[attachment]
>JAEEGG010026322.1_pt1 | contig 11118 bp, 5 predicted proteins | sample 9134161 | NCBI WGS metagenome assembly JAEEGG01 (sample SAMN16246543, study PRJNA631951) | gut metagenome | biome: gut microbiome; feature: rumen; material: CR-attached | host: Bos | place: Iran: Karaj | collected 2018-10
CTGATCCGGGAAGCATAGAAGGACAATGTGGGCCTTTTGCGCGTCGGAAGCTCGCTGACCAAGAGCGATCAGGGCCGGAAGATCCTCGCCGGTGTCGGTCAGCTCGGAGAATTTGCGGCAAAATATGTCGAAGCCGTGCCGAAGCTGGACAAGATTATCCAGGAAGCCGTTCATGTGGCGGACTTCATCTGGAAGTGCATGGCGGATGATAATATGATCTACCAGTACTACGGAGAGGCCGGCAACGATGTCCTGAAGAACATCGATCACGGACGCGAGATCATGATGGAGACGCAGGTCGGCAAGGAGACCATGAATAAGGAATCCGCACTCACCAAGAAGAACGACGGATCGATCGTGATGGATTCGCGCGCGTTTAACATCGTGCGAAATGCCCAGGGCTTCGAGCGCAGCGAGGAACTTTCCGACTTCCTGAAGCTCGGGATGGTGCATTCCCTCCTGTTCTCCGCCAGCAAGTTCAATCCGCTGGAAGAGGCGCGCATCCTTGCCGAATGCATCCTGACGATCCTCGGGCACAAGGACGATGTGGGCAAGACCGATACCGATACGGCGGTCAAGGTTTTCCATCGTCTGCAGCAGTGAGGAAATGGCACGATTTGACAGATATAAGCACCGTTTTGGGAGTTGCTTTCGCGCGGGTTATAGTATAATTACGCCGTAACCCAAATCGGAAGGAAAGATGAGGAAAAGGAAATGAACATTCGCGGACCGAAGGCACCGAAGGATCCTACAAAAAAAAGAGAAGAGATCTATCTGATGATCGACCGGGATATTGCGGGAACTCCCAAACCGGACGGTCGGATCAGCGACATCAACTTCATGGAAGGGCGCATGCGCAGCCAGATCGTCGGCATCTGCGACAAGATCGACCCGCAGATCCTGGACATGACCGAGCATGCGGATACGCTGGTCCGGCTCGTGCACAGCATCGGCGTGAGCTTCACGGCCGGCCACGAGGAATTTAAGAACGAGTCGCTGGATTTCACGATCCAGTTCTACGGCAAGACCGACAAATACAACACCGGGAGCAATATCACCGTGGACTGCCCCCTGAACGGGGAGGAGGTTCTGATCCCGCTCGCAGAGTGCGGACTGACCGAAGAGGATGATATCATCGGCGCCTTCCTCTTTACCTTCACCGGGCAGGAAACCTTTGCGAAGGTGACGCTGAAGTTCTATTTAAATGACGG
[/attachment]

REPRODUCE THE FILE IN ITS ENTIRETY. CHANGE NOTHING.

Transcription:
>JAEEGG010026322.1_pt1 | contig 11118 bp, 5 predicted proteins | sample 9134161 | NCBI WGS metagenome assembly JAEEGG01 (sample SAMN16246543, study PRJNA631951) | gut metagenome | biome: gut microbiome; feature: rumen; material: CR-attached | host: Bos | place: Iran: Karaj | collected 2018-10
CTGATCCGGGAAGCATAGAAGGACAATGTGGGCCTTTTGCGCGTCGGAAGCTCGCTGACCAAGAGCGATCAGGGCCGGAAGATCCTCGCCGGTGTCGGTCAGCTCGGAGAATTTGCGGCAAAATATGTCGAAGCCGTGCCGAAGCTGGACAAGATTATCCAGGAAGCCGTTCATGTGGCGGACTTCATCTGGAAGTGCATGGCGGATGATAATATGATCTACCAGTACTACGGAGAGGCCGGCAACGATGTCCTGAAGAACATCGATCACGGACGCGAGATCATGATGGAGACGCAGGTCGGCAAGGAGACCATGAATAAGGAATCCGCACTCACCAAGAAGAACGACGGATCGATCGTGATGGATTCGCGCGCGTTTAACATCGTGCGAAATGCCCAGGGCTTCGAGCGCAGCGAGGAACTTTCCGACTTCCTGAAGCTCGGGATGGTGCATTCCCTCCTGTTCTCCGCCAGCAAGTTCAATCCGCTGGAAGAGGCGCGCATCCTTGCCGAATGCATCCTGACGATCCTCGGGCACAAGGACGATGTGGGCAAGACCGATACCGATACGGCGGTCAAGGTTTTCCATCGTCTGCAGCAGTGAGGAAATGGCACGATTTGACAGATATAAGCACCGTTTTGGGAGTTGCTTTCGCGCGGGTTATAGTATAATTACGCCGTAACCCAAATCGGAAGGAAAGATGAGGAAAAGGAAATGAACATTCGCGGACCGAAGGCACCGAAGGATCCTACAAAAAAAAGAGAAGAGATCTATCTGATGATCGACCGGGATATTGCGGGAACTCCCAAACCGGACGGTCGGATCAGCGACATCAACTTCATGGAAGGGCGCATGCGCAGCCAGATCGTCGGCATCTGCGACAAGATCGACCCGCAGATCCTGGACATGACCGAGCATGCGGATACGCTGGTCCGGCTCGTGCACAGCATCGGCGTGAGCTTCACGGCCGGCCACGAGGAATTTAAGAACGAGTCGCTGGATTTCACGATCCAGTTCTACGGCAAGACCGACAAATACAACACCGGGAGCAATATCACCGTGGACTGCCCCCTGAACGGGGAGGAGGTTCTGATCCCGCTCGCAGAGTGCGGACTGACCGAAGAGGATGATATCATCGGCGCCTTCCTCTTTACCTTCACCGGGCAGGAAACCTTTGCGAAGGTGACGCTGAAGTTCTATTTAAATGACGG